When it arrived, almost immediately I noticed that it was about the least zine-y zine I'd ever seen. I showed it to my husband and he said, "That's not a zine!" It's really not. The cover is glossy and full color and it was professionally bound, and really, it looks more like a self-published book than the photocopied, handmade creations I've come to love and adore.
The second realization came as I was reading the actual zine, specifically how insider-y and insular it seemed. I was particularly not all that thrilled to see that a few of the contributions were about other contributors. I was even less excited when I realized that, for $10, I had purchased what could be summed up as a NYC media-scene mash note.
Certainly many of the pieces were quality - Jennifer Egan's story is a standout, which is unsurprising, as I imagine she could make a grocery list compelling and evocative - but overall, the collection was rather uneven and more than a bit disappointing. And you know, that's okay. It was for the most part forgettable, and I had stashed it on one of my zillions of bookshelves, where it would have probably stayed for a few years until the next time I pack up my books in preparation for a move.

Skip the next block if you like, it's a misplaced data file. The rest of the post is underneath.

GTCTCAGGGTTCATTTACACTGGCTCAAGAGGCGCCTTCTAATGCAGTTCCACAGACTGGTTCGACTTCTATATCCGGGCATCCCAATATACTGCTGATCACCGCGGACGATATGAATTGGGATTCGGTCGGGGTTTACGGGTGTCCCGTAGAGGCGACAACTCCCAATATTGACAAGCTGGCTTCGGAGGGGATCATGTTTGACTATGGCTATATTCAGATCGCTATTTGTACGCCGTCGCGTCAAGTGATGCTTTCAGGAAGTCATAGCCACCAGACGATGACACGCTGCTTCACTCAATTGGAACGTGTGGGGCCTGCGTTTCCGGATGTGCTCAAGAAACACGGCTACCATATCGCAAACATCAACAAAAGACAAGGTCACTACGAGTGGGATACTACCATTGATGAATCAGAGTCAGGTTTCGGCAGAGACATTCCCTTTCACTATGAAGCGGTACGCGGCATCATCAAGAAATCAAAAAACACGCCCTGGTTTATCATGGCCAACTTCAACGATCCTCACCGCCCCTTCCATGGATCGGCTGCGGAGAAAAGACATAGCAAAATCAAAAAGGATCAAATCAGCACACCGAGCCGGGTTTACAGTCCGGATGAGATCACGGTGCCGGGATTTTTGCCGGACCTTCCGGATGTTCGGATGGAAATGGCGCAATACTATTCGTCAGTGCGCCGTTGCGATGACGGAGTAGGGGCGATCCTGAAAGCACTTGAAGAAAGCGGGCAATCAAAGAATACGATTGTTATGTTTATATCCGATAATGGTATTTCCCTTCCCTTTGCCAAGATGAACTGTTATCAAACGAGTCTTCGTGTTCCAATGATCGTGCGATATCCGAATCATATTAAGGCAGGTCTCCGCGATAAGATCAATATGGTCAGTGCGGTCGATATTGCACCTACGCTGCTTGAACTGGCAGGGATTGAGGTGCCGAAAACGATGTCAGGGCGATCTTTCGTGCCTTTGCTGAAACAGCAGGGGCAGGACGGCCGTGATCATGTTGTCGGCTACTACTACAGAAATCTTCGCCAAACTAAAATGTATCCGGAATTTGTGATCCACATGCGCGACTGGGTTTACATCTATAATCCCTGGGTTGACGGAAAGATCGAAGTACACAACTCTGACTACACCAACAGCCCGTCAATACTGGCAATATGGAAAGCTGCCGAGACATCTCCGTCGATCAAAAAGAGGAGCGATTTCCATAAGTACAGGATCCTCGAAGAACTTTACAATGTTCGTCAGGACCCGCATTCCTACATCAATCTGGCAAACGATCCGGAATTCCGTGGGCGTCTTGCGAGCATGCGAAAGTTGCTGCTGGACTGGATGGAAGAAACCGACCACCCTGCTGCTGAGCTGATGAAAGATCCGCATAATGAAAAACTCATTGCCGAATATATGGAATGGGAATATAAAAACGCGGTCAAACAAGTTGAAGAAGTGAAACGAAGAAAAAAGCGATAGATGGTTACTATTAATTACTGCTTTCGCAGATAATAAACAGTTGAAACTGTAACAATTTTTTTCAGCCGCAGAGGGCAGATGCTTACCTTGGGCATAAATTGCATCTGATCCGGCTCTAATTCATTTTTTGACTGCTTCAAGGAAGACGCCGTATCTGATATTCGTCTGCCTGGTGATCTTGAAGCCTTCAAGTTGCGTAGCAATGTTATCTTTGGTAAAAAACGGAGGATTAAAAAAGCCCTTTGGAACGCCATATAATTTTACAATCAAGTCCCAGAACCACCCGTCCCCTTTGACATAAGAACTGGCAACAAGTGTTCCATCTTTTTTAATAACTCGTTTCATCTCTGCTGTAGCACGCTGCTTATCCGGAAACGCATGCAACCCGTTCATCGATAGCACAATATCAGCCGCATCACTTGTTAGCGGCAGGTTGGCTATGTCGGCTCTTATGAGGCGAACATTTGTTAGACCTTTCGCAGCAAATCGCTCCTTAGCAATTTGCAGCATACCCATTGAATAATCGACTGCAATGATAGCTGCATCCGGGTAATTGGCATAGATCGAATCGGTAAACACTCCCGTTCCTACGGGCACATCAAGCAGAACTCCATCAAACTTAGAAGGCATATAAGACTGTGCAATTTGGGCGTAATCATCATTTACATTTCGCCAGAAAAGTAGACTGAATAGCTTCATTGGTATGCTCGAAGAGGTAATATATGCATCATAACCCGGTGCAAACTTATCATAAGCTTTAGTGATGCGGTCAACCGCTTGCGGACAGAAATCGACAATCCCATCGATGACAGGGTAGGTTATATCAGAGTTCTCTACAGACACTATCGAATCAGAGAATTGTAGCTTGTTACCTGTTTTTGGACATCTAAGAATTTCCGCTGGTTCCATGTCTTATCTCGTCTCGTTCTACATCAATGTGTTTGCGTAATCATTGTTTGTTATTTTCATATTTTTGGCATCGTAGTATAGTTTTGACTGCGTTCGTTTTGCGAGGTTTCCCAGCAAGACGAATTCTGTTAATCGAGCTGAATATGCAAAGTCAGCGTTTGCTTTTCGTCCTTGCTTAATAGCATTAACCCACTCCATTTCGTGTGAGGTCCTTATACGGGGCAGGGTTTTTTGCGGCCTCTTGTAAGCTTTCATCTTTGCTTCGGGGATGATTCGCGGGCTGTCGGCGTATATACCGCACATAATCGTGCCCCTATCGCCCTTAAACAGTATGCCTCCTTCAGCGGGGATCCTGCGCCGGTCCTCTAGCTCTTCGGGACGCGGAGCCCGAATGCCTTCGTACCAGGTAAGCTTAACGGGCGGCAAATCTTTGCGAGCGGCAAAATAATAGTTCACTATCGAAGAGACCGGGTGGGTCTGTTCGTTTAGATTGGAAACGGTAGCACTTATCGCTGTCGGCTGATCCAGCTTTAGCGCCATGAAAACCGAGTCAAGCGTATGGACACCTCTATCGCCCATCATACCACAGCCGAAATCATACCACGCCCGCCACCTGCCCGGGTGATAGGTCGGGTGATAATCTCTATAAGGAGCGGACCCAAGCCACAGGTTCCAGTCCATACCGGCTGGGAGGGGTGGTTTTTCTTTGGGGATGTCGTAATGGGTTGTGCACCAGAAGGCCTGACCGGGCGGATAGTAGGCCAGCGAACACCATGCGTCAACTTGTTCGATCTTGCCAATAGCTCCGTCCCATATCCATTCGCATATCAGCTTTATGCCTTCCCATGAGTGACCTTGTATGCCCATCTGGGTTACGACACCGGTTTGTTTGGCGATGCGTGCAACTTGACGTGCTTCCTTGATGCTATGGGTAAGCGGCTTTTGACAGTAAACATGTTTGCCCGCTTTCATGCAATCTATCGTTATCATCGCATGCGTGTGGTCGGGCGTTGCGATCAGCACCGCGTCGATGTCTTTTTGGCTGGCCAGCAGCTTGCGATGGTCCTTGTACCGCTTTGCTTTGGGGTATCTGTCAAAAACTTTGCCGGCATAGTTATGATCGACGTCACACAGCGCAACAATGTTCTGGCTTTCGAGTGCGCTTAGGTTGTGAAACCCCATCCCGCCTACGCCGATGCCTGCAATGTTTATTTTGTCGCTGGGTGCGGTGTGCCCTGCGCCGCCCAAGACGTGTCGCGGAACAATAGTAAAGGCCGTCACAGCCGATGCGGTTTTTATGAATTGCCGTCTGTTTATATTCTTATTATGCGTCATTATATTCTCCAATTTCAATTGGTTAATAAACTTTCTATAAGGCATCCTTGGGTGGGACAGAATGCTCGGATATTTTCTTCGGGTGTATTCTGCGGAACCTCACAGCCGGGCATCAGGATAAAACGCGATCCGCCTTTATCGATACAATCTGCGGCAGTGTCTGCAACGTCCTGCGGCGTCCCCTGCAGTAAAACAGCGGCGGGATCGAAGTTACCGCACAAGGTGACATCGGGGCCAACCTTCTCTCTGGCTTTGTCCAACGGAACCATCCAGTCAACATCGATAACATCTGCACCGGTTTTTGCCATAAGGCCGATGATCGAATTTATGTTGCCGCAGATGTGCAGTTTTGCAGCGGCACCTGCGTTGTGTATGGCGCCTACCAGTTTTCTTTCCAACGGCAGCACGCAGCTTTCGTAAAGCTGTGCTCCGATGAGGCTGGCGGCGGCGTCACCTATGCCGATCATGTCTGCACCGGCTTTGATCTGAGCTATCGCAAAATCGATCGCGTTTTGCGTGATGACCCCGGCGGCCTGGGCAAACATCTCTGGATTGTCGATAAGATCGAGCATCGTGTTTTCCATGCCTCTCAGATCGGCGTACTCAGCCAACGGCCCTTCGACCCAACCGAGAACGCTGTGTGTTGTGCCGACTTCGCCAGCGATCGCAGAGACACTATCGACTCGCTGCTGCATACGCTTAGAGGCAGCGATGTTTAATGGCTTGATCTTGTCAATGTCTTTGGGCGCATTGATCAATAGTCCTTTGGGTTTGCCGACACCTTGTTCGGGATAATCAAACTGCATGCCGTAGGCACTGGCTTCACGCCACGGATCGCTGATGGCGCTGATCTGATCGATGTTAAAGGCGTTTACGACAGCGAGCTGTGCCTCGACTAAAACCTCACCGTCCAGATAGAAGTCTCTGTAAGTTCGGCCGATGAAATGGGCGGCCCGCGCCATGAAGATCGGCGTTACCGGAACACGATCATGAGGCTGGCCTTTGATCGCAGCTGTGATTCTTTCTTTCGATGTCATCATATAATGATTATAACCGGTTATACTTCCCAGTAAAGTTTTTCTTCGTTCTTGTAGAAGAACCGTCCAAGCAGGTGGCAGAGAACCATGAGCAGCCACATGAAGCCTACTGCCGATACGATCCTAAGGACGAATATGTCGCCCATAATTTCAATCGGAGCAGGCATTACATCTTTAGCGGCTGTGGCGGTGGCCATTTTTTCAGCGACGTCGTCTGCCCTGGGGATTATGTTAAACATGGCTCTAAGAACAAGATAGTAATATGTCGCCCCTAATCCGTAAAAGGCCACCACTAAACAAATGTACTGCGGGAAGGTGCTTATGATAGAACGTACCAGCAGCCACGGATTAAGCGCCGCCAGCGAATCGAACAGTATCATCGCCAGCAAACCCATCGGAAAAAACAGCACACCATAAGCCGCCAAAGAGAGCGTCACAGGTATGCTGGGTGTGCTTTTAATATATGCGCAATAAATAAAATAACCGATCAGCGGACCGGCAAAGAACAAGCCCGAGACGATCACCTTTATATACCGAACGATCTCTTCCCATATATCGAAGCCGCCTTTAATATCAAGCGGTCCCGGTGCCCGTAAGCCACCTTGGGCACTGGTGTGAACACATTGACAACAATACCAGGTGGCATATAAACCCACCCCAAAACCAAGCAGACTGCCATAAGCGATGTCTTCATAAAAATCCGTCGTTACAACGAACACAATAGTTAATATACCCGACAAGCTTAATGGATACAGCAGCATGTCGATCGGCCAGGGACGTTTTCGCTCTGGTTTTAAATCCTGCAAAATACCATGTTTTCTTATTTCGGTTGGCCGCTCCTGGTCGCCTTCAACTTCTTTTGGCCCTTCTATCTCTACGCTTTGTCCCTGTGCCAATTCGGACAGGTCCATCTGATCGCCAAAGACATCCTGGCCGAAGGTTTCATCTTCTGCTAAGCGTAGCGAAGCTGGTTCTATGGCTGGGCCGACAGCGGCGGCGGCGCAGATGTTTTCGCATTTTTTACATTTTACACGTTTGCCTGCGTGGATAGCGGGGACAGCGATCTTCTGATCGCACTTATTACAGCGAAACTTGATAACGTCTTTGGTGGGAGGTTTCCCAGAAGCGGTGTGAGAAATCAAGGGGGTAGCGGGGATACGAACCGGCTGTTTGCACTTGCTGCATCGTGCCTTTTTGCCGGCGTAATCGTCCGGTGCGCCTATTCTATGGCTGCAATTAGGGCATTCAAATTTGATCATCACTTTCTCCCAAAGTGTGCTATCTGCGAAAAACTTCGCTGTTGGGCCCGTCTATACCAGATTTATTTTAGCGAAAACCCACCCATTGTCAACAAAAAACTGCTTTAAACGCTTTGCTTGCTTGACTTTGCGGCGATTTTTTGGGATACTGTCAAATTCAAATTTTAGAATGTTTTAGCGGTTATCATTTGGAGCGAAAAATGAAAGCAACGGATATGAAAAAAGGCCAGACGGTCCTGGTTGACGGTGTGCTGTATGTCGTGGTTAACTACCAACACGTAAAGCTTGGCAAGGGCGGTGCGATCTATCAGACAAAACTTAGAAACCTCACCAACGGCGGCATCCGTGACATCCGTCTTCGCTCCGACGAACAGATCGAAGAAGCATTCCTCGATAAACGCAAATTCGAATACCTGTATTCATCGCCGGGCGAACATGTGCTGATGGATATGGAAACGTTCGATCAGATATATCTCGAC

Until I read this.
Meredith Melnick, a reporter for Time, evidently found Girl Crush to be compelling evidence that zines were somehow experiencing some kind of resurgence, the kind that hadn't been seen since the 1990s and riot grrrl. Her proof? A lot of New York lady journalist types were now making them:
Girl Crush is part of a resurgence in the zine form, particularly among media professionals. Like their rough-around-the-edges predecessors, these zines are independently published and precise in their editorial vision, but they have more star power and more mainstream editorial influence. Strikingly, often the same men and women who are helping to keep large media outlets afloat by day are also the ones going home and working on indie publishing efforts by night.